I said that in post #2 ;-)

I still don't understand how you think it is right to go off on a tanget about this when you had no idea about the OP background? I believe if i remember correctly he is from the Philipines. Once again not everyone is from the Potomac or Florida. Yes you should not keep them if it is illegal for you to own, but what about people in Europe where it is legal to keep snakeheads or the people in Asia where they are native? Also many species of snakeheads grow to small enough sizes to be quite manageable in the home aquaria. Not all snakeheads grow to the proportions that giant snakeheads do.

Philnominal 08-01-2012 10:44 PM

Quote:

Originally Posted by jaysee (Post 1181128)
African rock pythons and piranhas are illegal in many states, so yes, the same can be said about them. It's not a matter of being for me or for someone else. It's not for ANYONE when it's illegal. What happens if your escaped pet is found and captured by someone before it dies from the climate?? Then it becomes part of the illegal pet trade, ending up who knows where. The bottom line is that they are illegal, and there really is no good reason to have one. Nor do most aquarists have the means to properly keep one.

I said that in post #2 ;-)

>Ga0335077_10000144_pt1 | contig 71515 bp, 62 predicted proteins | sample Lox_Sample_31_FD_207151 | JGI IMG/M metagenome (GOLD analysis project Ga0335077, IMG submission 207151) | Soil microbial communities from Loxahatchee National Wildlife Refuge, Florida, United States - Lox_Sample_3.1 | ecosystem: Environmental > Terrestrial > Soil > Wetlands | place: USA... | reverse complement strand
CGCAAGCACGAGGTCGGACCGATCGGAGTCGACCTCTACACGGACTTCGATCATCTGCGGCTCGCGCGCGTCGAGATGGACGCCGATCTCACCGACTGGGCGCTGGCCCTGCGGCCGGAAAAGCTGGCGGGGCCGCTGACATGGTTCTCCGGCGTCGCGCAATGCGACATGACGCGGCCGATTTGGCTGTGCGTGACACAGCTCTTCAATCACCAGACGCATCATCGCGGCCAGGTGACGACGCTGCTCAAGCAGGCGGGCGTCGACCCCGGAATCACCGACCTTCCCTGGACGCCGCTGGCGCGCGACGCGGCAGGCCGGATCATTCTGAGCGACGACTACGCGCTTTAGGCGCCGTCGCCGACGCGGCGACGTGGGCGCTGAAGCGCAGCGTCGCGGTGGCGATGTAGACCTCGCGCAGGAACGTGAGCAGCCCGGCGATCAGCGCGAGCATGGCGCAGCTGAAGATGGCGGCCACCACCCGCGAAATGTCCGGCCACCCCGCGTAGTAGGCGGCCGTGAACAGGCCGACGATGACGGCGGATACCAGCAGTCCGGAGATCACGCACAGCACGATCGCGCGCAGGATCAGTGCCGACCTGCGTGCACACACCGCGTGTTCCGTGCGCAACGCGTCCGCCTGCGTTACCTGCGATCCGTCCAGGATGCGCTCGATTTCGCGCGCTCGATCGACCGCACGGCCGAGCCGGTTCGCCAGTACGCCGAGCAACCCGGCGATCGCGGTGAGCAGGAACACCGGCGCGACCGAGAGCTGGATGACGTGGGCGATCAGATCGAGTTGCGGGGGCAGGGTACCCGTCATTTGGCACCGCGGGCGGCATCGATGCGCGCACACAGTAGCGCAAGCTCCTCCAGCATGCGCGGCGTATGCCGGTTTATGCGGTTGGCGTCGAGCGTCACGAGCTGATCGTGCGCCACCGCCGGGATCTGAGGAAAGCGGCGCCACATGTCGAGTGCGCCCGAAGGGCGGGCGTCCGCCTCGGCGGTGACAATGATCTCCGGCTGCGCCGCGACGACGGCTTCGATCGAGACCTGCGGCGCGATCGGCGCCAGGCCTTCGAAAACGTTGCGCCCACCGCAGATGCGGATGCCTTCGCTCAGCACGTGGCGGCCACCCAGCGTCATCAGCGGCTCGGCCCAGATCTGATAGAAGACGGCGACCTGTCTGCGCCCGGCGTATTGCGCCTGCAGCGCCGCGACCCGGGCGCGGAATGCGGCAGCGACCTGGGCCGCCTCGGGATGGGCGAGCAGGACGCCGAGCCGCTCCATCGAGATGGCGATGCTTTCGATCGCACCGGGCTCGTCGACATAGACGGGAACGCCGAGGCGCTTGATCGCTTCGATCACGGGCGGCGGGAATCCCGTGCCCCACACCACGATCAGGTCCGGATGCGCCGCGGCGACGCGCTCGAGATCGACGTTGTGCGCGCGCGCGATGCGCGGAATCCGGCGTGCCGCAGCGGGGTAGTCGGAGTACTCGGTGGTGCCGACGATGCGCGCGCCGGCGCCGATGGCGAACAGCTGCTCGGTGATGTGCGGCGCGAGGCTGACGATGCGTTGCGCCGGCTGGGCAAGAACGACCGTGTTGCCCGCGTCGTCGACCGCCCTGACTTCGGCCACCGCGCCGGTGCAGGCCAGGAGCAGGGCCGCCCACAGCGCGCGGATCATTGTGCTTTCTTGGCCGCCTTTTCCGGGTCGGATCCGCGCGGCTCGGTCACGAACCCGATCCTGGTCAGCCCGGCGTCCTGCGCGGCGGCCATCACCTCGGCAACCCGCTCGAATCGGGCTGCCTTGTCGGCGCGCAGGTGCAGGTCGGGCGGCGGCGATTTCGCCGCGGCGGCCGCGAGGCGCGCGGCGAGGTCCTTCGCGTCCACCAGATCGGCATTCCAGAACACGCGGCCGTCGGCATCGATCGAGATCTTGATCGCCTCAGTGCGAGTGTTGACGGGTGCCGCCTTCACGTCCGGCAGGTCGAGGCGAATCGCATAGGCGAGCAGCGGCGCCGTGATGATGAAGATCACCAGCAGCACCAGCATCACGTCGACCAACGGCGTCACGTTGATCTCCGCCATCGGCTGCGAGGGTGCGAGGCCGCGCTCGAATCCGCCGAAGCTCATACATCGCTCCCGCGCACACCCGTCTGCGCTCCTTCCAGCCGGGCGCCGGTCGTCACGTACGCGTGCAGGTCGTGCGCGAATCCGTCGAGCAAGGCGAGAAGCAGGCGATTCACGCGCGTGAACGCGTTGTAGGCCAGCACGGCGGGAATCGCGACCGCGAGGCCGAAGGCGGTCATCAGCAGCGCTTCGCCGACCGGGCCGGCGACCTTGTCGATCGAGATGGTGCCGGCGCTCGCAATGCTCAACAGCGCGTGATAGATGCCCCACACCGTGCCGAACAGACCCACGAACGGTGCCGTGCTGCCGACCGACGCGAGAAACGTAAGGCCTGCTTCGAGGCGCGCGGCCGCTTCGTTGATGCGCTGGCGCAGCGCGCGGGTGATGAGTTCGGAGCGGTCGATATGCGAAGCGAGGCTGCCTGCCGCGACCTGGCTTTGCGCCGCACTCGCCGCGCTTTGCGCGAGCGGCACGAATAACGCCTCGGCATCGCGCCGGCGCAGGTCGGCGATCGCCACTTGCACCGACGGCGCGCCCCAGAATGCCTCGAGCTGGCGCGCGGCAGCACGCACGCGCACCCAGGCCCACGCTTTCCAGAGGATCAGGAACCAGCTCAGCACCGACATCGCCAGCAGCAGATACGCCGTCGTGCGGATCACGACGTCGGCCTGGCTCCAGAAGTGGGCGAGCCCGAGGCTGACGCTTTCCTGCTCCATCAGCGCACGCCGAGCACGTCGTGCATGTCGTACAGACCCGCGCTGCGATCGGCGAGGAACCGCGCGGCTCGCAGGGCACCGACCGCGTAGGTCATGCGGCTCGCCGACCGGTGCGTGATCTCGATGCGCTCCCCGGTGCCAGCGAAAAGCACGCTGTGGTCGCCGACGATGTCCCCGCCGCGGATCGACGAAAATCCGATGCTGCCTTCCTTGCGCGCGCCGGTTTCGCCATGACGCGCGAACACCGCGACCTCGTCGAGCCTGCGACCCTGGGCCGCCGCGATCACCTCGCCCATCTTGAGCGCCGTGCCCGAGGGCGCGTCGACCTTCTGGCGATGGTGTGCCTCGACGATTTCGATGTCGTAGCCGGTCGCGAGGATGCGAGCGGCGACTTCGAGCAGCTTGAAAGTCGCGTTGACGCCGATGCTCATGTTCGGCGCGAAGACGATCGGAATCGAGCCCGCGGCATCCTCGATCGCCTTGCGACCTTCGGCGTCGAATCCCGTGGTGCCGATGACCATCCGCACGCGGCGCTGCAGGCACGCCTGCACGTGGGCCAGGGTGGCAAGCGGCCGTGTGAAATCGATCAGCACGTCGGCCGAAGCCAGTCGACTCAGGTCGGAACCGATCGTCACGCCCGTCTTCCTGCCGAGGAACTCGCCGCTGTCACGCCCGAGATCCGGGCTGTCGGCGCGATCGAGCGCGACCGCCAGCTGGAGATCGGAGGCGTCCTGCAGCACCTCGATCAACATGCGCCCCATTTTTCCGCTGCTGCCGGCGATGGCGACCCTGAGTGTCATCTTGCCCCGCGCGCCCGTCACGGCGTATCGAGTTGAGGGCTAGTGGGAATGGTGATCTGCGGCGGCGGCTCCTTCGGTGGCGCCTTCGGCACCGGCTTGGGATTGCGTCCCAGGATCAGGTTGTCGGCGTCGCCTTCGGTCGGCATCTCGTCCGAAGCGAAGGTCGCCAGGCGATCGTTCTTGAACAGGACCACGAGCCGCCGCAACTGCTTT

Also i would like to point this statement out to you.

Quote:

Originally Posted by Philnominal (Post 1181089)
I also understand that there are some people who live in climates where should something like the above stated were set free/escaped they simply wouldn't survive.

This implies they would not be a problematic invasive species and most likely would not be illegal.

jaysee 08-01-2012 10:52 PM

I addressed the OP's problem first and foremost. I even apologized for my rant. You are making this an issue. The only reason I don't know where the OP lives is because they decided not to fill in that box.

Yes, some asian countries have purposely introduced them and use them for food. Obviously what I said is not relevant to people who live in places they are legal - didn't think that had to be said. The dwarf snakeheads grow to 10-12 inches, which is still way more fish than most aquarists can provide for.


You must have missed Olympias post.